Religion Magazine

Public Service Broadcasting

By Nicholas Baines

This is the text of a speech I delivered in the House of Lords today in a debate “to take note of the future of public service broadcasting in the year of the BBC’s centenary”.

My Lords, I am grateful to Lord Foster for securing this important debate. Before saying anything further on the theme, I want to express thanks and admiration to those who prepared the Library Briefing. I have been knocking around these issues for a couple of decades, but this briefing is a model of narrative accuracy and concision.

Public Service Broadcasting in the UK is unique on the planet and one area in which this country is genuinely a world leader. Which is why it is so important that, in the centenary year of the BBC and the day after the fortieth birthday of Channel 4, we assess the value of what we have and steel ourselves against the ideologically driven impulse to diminish it. Yesterday I asked a friend who works in PSB what she would focus on in a debate such as this and her response was immediate: imagine a world without it. That is, imagine a world in which broadcasting serves only narrow cultural or political interests and is subject purely to commercial or transactional persuasion.

Or, I might put it, look at broadcasting in the United States.

Price is not the same as value.

The broadcasting landscape has changed and is changing by the day. Technology drives both the pace and nature of such change. But, there remain principles which, if neglected or sold down the river to the highest bidder, will sell our culture short. And not just that of the UK, but also the global audience that relies on the BBC for accuracy and integrity. Does it get it wrong sometimes? Yes, obviously. But, it is also open to scrutiny, challenge and critique. If you want to understand the global importance of the BBC – and what the loss of soft power might look like -, just ask Arabic speakers what they think of the recent decision to close our Arabic service at a time when it is most needed.

The main point about PSB is surely that, as the report by the House of Commons DCMS committee makes clear, it is characterised by universality of access, accuracy and impartiality, and independence. It is surely not coincidental that we read on the walls of New Broadcasting House the words of George Orwell: “If liberty means anything at all, it means the right to tell people what they do not want to hear.” For this freedom to be guaranteed, there needs to be a well-resourced facility for universality of access, accuracy and impartiality (which is not the same as neutrality), and independence.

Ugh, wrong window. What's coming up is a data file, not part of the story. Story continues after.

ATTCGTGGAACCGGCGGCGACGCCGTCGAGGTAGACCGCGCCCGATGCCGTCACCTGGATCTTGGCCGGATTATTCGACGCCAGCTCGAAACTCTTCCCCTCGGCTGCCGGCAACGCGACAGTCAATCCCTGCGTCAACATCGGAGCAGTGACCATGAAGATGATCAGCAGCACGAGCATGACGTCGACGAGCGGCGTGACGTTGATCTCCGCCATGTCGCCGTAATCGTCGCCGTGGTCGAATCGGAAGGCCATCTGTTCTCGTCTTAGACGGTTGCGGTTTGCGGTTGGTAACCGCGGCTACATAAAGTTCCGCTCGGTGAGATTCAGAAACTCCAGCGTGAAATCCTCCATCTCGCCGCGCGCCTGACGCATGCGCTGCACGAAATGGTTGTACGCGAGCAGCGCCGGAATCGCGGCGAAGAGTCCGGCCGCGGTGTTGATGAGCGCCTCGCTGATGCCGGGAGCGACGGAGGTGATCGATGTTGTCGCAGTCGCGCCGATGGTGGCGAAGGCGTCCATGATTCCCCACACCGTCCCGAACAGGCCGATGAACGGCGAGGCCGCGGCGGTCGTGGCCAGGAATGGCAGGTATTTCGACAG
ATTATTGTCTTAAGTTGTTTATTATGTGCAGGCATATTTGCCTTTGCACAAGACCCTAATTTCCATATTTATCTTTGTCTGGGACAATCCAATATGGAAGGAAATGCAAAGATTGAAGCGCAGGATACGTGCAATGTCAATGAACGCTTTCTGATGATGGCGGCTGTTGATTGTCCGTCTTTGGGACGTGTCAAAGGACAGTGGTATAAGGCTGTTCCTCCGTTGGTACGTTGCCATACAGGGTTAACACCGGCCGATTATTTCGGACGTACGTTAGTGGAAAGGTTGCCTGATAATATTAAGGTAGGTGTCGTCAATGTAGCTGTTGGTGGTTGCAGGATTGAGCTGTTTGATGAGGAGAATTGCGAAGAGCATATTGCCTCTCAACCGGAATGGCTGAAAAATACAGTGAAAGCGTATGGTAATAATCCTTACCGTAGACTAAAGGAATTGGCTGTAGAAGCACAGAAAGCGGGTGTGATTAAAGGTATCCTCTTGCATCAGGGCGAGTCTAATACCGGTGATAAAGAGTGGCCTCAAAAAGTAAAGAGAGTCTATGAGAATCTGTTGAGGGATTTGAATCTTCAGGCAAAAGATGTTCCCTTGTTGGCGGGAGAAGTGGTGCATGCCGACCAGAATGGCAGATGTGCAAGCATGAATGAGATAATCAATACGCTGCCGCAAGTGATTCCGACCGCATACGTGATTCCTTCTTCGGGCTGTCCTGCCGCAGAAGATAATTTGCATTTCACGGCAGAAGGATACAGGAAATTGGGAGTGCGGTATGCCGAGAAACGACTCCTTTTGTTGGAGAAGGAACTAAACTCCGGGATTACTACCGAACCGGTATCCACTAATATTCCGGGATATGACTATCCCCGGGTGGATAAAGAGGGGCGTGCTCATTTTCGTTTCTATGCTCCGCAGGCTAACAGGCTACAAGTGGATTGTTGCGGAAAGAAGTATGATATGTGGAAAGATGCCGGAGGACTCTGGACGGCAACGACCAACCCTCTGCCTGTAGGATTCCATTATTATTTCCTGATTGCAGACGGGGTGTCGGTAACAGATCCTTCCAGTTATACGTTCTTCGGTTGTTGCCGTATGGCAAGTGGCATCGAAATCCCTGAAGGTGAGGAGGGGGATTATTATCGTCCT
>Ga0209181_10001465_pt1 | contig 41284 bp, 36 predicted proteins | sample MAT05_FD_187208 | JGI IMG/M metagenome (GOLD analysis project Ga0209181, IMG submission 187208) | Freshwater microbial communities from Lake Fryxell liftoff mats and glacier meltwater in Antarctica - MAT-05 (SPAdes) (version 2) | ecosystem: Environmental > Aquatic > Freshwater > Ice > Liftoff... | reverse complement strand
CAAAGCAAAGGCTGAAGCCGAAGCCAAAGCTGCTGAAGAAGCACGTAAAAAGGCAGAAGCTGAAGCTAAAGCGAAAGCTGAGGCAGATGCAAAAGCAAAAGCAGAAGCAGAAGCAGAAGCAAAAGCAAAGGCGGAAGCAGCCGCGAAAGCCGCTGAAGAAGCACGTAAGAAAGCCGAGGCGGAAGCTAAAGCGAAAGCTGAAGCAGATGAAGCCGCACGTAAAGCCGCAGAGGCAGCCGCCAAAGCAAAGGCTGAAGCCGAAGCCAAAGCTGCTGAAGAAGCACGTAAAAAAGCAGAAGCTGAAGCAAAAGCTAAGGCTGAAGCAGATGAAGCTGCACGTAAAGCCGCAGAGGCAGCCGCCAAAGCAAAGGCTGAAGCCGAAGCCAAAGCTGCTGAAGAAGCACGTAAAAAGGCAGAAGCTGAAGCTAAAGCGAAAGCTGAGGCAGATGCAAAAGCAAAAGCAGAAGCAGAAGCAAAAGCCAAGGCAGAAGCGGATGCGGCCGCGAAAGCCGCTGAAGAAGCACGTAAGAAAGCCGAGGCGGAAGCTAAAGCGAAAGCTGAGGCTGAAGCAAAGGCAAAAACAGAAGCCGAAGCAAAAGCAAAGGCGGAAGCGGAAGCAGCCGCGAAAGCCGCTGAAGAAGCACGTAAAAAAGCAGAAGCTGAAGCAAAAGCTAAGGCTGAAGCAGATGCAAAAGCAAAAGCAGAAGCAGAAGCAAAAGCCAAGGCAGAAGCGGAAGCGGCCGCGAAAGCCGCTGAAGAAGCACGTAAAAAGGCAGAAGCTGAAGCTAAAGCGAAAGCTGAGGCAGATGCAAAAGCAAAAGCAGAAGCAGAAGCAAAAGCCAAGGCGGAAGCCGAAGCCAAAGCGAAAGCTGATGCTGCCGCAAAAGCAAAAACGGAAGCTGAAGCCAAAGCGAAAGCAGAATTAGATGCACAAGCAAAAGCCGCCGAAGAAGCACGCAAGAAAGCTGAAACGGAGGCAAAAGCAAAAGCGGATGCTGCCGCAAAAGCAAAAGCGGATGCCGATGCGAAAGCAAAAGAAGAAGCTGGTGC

Yes, technology has changed everything, and it is timely that there should be some serious scrutiny of legislation for a rapidly moving digital and legal world. But, as I wrote in a newspaper article some years ago: “If the BBC needs to hear what it doesn’t want to hear, then the politicians who want to reform PSB cannot exempt themselves from scrutiny of their motive. Diminishing those who challenge the integrity or motivation of governments or their policies is what happens in countries that are not admired for their democratic credentials.”

My Lords, PSB is not the sole preserve of the BBC. The PSB landscape has changed: different media with differing offerings and funded by different models. This provides a balance that is precarious and must be respected. Please can the Minister update us on the future of the Media Bill and, particularly, the threat to privatise Channel 4 – a clear success story of the last forty years and for which there is no popular mandate to privatise? Following the appointment of the new Prime Minister, the government said that the Secretary of State was “carefully considering the business case for a sale of Channel 4”. Might I suggest that ‘business’ isn’t the only case to be considered here?

Further questions the Minister might like to help us with might be:

  • How will the current drastic squeeze on BBC local broadcasting impact on local democracy, community cohesion and accuracy of reporting?
  • How will the drastic squeeze on the BBC World Service and its consequent reduction in service impact on UK soft power in parts of the world where our reputation as a leading democratic and free nation is fragile and matters?
  • Young people are accessing the BBC less than ever. But, does this emphasize the need to reach them with PSB more effectively, rather than simply diminishing its resourcing according to some ‘numbers’ equation that takes little account of power that cannot be cashed out in a profit/loss spreadsheet?
  • If PSB is reduced as a source of public funding (and my assumption here is not incidental), what does this say about the encouragement and nurture of a new and younger generation of journalists and programme makers who need to embody cultural values, not just technical skills?
  • Does the government value the fact-checking credibility of the BBC in a world being flooded with disinformation, with a serious impact on truth, democracy and culture?

My Lords, a reform of legislation might be needed in the wake of radical technological change ( to say nothing of the Wild West of digital, streaming and social media), but please will HMG commit to assuring the cultural and democratic future of PSB in the UK in order that we don’t lose what has taken a century to build, but could be lost in weeks?


Back to Featured Articles on Logo Paperblog

About the author


Nicholas Baines 9726 shares View profile
View Blog

The Author's profile is not complete. The Author's profile is not complete.